Movie monsters as they began their rise in the 1930s and 1940s gave them the typical weaknesses that everybody on the today’s street can recite. Vampires, werewolves, and zombies tended to stay the same way including the 1950s-1970s. However, in the mid-1980s started a new trend of monster weaknesses and initial transformations, the growing spread of blood contact tended to mirror the real world fears of actual diseases. Unfortunately, mummies are going to be left out of this because once one is cursed to protect a sacred object for eternity or waiting for one’s love re-animated love to be set on fire to stop one doesn’t sound quite so medically composed.
The night-stalkers costumed in Victorian-styled garb with elongated fangs beside dental cleaning bills need plenty of weaknesses. Dracula was cursed to immortality by love. Garlic, sunlight (UV light), Holy Water, fire, heart-staking, and decapitation were some of the more common weaknesses. From the 1980s on vampirism is shown more virally: Near Dark, Ultraviolet, Day Breakers, etc…Vampirism is shown more from genetics or bad family relations from Blade, Blood Rayne, etc…With vampires described as drinking blood, good blood is shown as far better than some kind of diseased blood which could be thought of as a vampiric bio-necro weapon of choice.
The lycanthropically empowered may have the perfect reason to shave their legs. The Wolfman and most other movies had the full moon or extreme anger (furry little wolf hulks) for the reasons for transformations. Silver and wolfsbane are the weaknesses from Gypsy legend to current times. American Werewolf and the Howling didn’t change them. Ginger Snaps had wolfsbane converted into some liquefiable temporary cure. The spread of werewolf is being bitten by human that almost always kills the wolf in the attack. One might compare a rabid dog almost as starting point for a wolf creature attacking feverishly anyone.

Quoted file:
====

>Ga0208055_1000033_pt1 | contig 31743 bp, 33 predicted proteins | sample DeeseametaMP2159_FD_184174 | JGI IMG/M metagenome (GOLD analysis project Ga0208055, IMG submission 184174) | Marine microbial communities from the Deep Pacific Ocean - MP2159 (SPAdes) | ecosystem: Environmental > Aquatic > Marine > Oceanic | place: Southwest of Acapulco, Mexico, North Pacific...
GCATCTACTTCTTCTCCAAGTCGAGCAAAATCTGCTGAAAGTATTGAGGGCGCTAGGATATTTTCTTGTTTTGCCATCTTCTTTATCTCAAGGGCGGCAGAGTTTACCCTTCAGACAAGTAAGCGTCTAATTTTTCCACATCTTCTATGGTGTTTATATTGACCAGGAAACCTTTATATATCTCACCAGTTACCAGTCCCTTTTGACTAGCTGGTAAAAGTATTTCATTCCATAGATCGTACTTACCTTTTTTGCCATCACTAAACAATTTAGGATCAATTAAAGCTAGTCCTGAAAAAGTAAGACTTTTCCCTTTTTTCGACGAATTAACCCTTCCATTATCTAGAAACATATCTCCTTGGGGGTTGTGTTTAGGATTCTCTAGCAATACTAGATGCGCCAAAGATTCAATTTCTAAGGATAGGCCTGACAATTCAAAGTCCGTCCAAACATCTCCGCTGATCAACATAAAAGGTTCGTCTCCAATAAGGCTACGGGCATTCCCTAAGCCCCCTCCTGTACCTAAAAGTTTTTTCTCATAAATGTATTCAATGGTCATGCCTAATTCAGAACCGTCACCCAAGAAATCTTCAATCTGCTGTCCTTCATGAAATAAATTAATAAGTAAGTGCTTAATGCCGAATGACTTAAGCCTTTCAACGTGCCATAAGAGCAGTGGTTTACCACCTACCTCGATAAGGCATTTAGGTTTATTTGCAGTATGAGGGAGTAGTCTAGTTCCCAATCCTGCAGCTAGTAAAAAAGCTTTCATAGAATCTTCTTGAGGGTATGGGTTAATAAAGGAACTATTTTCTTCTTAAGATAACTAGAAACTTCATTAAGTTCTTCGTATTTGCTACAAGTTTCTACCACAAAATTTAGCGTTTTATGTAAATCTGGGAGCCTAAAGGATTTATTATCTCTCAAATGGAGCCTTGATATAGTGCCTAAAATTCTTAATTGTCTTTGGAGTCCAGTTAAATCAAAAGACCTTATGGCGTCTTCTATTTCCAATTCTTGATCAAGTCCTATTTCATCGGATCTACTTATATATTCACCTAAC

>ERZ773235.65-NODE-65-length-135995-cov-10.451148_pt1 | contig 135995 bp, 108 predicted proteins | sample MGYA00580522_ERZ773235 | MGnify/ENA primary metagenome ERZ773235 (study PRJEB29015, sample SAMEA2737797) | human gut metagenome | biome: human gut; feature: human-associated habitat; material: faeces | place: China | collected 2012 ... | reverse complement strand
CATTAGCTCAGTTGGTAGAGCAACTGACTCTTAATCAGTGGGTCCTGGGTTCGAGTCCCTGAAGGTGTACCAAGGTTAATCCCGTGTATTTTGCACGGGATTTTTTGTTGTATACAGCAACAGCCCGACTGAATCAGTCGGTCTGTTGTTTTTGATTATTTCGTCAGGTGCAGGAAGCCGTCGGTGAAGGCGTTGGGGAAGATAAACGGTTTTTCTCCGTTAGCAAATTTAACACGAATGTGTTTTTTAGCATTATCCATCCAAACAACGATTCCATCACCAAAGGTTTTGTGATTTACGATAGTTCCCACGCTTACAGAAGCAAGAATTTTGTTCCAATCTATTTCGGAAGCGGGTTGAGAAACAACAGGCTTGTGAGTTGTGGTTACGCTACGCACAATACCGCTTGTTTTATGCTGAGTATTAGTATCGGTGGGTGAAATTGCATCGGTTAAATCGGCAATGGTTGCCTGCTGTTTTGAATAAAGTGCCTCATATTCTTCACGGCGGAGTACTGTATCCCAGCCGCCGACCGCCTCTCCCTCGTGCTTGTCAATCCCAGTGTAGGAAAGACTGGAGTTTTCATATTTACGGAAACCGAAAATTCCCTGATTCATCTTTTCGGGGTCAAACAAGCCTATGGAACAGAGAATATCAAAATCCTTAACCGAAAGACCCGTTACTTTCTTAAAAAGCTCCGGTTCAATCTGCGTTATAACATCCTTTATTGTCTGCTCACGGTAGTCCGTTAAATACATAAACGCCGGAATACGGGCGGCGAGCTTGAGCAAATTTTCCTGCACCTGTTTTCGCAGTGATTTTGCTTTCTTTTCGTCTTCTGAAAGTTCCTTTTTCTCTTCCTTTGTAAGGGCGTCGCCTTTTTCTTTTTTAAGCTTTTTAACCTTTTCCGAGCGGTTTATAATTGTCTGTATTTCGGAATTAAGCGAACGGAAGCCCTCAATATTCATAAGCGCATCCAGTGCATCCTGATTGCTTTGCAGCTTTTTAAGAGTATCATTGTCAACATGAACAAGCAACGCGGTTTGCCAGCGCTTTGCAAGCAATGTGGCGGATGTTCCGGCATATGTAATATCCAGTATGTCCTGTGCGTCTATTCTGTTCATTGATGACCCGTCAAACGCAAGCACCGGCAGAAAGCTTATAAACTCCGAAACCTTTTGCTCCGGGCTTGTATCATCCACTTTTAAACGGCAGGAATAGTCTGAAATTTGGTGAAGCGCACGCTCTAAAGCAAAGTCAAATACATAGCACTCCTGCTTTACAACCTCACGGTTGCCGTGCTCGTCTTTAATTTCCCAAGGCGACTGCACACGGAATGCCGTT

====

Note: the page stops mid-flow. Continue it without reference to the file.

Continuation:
The growing popularity of zombies is almost inversely proportional to the consistency of their rotting flesh. First zombies were practically tied to voodoo and the powder that turned people into plantation workers according to White Zombie and the Serpent and the Rainbow. The bio-impaired (if that the politically correct for zombie?) spread from biting victims which soon turn and continue the chain of progression. The late 1960s saw George Romero start to fuse zombies with ghouls for carnivorous attitudes for Night of the Living Dead and his following films. Return of the Living Dead had tanks of some type of gas and barreled zombies. The Resident Evil movies had the entire bio-weapon accident for the start which jumps pretty quickly to the once bitten will be zombified. Most of these movies have the only one way to stop zombies: brain dismemberment and body destruction.